May 11, 2012

"Objects characteristic of business environments, such as briefcases and boardroom tables, make people more competitive..."

"... less cooperative, and less generous. Smells matter too: mere exposure to the scent of an all-purpose cleaner makes people keep their environment cleaner while they eat. In both cases, people were not consciously aware of the effect of the cue on their behavior. Or consider this one: people’s judgments about strangers are affected by whether they are drinking iced coffee or hot coffee! Those given iced coffee are more likely to see other people as more selfish, less sociable, and, well, colder than those who are given hot coffee. This, too, happens quite unconsciously."

From Cass Sunstein and Richard H. Thaler, "Nudge: Improving Decisions About Health, Wealth, and Happiness" (p. 71). From section of the chapter titled "Following the Herd," which deals with "priming," one of the influences on human behavior that government can figure out how to use.


I was searching through my ebook of "Nudge" today after writing that post about offering drug-addicted women $300 to get themselves sterilized. Offering money is the crudest way to incentivize behavior you don't want to compel (or can't — ethically or legally — compel), and I was interested in whether Sunstein and Thaler talked about sterilization. They don't, but they do talk about deterring pregnancy:
Teenage girls who see that other teenagers are having children are more likely to become pregnant themselves. Obesity is contagious. If your best friends get fat, your risk of gaining weight goes up.... (Page 55.)
Teenage pregnancy is a serious problem for many girls, and those who have one child, at (say) eighteen, often become pregnant again within a year or two. Several cities, including Greensboro, North Carolina, have experimented with a “dollar a day” program, by which teenage girls with a baby receive a dollar for each day in which they are not pregnant. Thus far the results have been extremely promising. A dollar a day is a trivial cost to the city, even for a year or two, so the plan’s total cost is extremely low, but the small recurring payment is salient enough to encourage teenage mothers to take steps to avoid getting pregnant again. And because taxpayers end up paying a significant amount for many children born to teenagers, the costs appear to be far less than the benefits. Many people are touting “dollar a day” as a model program for helping reduce teenage pregnancies. (Surely there are more such programs to be invented. Consider that a nudge to think of one.) (Page 234.)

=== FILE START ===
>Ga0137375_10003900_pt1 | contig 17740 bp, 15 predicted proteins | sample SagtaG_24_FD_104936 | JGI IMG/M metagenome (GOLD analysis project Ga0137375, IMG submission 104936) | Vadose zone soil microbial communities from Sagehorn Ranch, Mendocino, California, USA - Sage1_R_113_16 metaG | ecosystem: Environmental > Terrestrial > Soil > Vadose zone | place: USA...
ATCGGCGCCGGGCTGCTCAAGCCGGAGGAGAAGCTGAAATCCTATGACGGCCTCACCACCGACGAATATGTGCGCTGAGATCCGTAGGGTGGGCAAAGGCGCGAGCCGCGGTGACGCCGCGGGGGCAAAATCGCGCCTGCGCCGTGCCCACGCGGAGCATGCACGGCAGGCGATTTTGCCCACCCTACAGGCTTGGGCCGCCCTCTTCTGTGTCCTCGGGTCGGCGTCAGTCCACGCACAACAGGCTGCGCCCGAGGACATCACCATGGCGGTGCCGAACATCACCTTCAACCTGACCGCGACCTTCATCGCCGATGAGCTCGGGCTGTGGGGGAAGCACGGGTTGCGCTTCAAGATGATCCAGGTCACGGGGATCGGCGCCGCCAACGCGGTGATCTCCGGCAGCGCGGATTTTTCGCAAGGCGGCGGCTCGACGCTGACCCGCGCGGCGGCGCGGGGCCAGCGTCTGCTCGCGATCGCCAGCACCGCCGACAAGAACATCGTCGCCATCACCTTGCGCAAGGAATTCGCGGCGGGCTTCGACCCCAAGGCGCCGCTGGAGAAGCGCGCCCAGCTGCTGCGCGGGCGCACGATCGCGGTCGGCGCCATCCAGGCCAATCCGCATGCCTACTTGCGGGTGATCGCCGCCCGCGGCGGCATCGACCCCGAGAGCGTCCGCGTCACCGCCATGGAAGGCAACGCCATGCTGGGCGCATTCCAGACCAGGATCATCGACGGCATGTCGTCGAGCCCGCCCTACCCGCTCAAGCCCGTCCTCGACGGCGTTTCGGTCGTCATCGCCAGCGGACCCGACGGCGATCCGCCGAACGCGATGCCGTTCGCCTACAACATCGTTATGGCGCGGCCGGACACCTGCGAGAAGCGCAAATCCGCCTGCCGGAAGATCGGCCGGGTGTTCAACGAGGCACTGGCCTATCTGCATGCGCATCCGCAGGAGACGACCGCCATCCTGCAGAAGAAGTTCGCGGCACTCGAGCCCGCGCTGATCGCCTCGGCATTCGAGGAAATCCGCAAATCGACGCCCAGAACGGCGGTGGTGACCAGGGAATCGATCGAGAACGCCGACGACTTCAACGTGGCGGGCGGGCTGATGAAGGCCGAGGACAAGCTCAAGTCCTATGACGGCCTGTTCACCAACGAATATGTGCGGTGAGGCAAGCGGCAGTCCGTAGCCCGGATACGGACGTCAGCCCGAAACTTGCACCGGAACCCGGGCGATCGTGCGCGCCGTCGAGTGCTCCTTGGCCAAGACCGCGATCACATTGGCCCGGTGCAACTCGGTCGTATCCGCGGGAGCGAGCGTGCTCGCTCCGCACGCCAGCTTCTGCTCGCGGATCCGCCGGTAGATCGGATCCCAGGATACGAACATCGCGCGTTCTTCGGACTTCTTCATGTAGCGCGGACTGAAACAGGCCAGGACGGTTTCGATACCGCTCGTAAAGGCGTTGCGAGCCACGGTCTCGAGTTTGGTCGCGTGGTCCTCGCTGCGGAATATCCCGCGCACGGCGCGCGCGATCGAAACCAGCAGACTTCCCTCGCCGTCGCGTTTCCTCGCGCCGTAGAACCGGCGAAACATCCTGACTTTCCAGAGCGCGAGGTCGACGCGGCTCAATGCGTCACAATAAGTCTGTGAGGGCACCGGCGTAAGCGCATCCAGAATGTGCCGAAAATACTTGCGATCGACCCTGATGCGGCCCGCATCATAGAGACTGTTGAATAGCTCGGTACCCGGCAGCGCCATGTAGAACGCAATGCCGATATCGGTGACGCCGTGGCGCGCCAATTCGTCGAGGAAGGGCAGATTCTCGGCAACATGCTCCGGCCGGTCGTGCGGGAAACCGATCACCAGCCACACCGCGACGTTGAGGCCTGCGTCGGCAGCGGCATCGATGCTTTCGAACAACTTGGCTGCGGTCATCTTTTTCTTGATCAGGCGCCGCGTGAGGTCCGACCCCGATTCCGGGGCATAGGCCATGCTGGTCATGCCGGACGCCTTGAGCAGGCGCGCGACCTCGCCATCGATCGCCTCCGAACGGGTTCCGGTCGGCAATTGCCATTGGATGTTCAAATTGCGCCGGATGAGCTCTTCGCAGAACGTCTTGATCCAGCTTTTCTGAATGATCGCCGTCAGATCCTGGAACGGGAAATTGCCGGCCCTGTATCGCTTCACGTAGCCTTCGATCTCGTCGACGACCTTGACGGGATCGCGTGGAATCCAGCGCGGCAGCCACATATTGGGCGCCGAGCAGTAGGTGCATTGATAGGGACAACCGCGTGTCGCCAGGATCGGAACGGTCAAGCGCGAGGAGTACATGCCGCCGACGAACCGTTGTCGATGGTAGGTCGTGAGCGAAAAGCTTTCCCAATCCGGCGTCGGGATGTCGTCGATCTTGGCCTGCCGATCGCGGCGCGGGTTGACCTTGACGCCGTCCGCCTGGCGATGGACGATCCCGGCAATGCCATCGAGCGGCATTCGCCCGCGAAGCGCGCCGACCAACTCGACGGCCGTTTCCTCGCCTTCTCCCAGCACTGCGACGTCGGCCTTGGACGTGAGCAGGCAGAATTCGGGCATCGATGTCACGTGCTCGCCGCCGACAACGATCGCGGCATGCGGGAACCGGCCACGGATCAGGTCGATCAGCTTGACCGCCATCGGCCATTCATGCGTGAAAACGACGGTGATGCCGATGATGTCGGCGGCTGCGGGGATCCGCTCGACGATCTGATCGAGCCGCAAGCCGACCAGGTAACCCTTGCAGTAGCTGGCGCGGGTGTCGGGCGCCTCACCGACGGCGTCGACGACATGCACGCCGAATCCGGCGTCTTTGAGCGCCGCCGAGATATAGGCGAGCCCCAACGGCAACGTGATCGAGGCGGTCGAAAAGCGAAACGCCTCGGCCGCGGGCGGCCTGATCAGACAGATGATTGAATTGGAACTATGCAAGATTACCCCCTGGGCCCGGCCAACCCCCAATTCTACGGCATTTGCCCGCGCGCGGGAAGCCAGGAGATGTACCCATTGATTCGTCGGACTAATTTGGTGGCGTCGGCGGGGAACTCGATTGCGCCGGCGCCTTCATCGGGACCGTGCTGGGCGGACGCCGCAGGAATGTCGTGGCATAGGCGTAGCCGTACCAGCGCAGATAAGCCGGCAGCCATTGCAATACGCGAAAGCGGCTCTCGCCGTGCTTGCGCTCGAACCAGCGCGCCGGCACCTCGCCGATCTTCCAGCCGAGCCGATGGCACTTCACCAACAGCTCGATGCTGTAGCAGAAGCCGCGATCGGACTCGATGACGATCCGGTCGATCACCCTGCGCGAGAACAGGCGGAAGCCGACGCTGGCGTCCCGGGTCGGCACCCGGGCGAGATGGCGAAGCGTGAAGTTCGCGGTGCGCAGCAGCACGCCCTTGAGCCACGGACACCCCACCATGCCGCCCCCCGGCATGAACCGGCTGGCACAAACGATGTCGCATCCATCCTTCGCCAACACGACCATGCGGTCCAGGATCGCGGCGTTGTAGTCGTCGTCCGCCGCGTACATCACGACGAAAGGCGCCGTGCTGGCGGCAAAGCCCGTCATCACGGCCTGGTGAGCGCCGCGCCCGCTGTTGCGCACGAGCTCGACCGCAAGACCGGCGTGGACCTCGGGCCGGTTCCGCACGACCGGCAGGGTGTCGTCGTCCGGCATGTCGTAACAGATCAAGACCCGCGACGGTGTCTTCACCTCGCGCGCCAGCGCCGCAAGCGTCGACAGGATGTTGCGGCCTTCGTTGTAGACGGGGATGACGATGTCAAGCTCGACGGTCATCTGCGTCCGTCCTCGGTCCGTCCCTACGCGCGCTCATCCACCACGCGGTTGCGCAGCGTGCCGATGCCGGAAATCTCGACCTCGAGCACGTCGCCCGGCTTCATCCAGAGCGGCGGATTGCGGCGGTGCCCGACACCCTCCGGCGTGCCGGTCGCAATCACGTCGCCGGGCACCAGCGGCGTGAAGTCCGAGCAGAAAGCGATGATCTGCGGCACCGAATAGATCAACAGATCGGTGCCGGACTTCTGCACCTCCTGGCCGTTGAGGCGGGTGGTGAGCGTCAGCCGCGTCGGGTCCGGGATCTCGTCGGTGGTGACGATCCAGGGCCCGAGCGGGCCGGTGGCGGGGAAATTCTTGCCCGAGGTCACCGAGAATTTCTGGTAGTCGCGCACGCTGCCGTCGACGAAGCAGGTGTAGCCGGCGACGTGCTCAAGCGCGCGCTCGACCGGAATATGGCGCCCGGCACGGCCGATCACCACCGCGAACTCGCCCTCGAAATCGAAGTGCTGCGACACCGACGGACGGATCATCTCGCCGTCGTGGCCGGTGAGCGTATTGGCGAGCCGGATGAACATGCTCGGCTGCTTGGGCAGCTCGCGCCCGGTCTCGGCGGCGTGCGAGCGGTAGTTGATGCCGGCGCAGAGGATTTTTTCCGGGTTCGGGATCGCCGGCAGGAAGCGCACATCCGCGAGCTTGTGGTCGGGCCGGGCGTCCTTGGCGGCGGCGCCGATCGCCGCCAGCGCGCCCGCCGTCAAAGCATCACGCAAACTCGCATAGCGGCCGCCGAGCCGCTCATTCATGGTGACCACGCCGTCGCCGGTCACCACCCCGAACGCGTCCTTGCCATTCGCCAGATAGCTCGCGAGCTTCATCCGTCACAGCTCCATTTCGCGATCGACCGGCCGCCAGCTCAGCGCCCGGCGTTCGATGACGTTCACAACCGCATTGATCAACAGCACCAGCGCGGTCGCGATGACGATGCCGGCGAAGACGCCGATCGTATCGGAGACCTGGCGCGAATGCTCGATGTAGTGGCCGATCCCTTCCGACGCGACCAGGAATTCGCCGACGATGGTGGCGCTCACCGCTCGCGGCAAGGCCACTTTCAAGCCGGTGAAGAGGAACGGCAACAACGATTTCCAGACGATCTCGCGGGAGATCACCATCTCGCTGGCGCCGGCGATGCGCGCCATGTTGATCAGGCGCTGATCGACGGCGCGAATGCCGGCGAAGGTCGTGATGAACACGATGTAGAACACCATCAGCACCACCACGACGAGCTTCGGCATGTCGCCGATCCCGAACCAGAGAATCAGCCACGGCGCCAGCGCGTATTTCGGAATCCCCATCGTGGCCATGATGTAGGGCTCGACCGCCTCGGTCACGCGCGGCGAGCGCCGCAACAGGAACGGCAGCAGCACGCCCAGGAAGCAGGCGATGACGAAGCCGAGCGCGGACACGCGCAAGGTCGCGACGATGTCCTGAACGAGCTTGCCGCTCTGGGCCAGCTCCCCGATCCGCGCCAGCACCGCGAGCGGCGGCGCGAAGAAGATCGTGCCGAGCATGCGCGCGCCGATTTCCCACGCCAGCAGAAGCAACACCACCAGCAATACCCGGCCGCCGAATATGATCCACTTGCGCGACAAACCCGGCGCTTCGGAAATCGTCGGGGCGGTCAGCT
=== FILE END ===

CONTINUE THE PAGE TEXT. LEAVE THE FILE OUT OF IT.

Consider that a nudge to think of one? Are you nudged to rethink free birth control?

ADDED: The notion that hot coffee makes people less selfish and more "sociable" reminds me of the Coffee Party. Remember that? The liberal answer to the Tea Party.


DADvocate said...

A dollar a day buys just enough condoms to stave off pregnancy.

I wonder how well the dollar a day actually works. Do they have a control group? Seems having a baby would be enough to slow you down for a couple of years.

PatCA said...

Somehow I think of "grooming" when I hear their concept of "priming."

edutcher said...

Yeah, we're all one big herd to our betters (and they do everything they can to make as many of us as possible behave that way).

Man, the further down the road you go with these people, the more you can't distinguish between them and (Godwin alert) Germany in the 30s.

Chip S. said...

Sunstein was on the staff of the Harvard Lampoon as an undergraduate.

Should we consider the possibility that Nudge is intended as satire?

Mitchell said...
This comment has been removed by the author.
ricpic said...

I always get sleepy in a boardroom. Or in any office environment for that matter. It's the strategy of the animal that goes to sleep in order to avoid being eaten by fierce competitives. But I also want to smack cooperative generous types upside the head. A pox on both their houses.

Dust Bunny Queen said...

Teenage girls who see that other teenagers are having children are more likely to become pregnant themselves. Obesity is contagious. If your best friends get fat, your risk of gaining weight goes up.

So, I guess the answer to that perenial parent question...."If all your friends jump of a cliff, are you going to?"

Is ....Yes.

Mitchell said...

I'll speak only for myself when I say that I'm nudged to say regrettable things in the presence of alcohol.

Seeing Red said...

When the welfare bennies dried up, so did the pregnancies.

I don't drink coffee, what does that make me?

The Crack Emcee said...

Are you nudged to rethink free birth control?

Sure - along with climate change, recycling, and other forms of "saving the planet" - constantly.

It's our equivalent of those gigantic billboards Middle Eastern leaders use.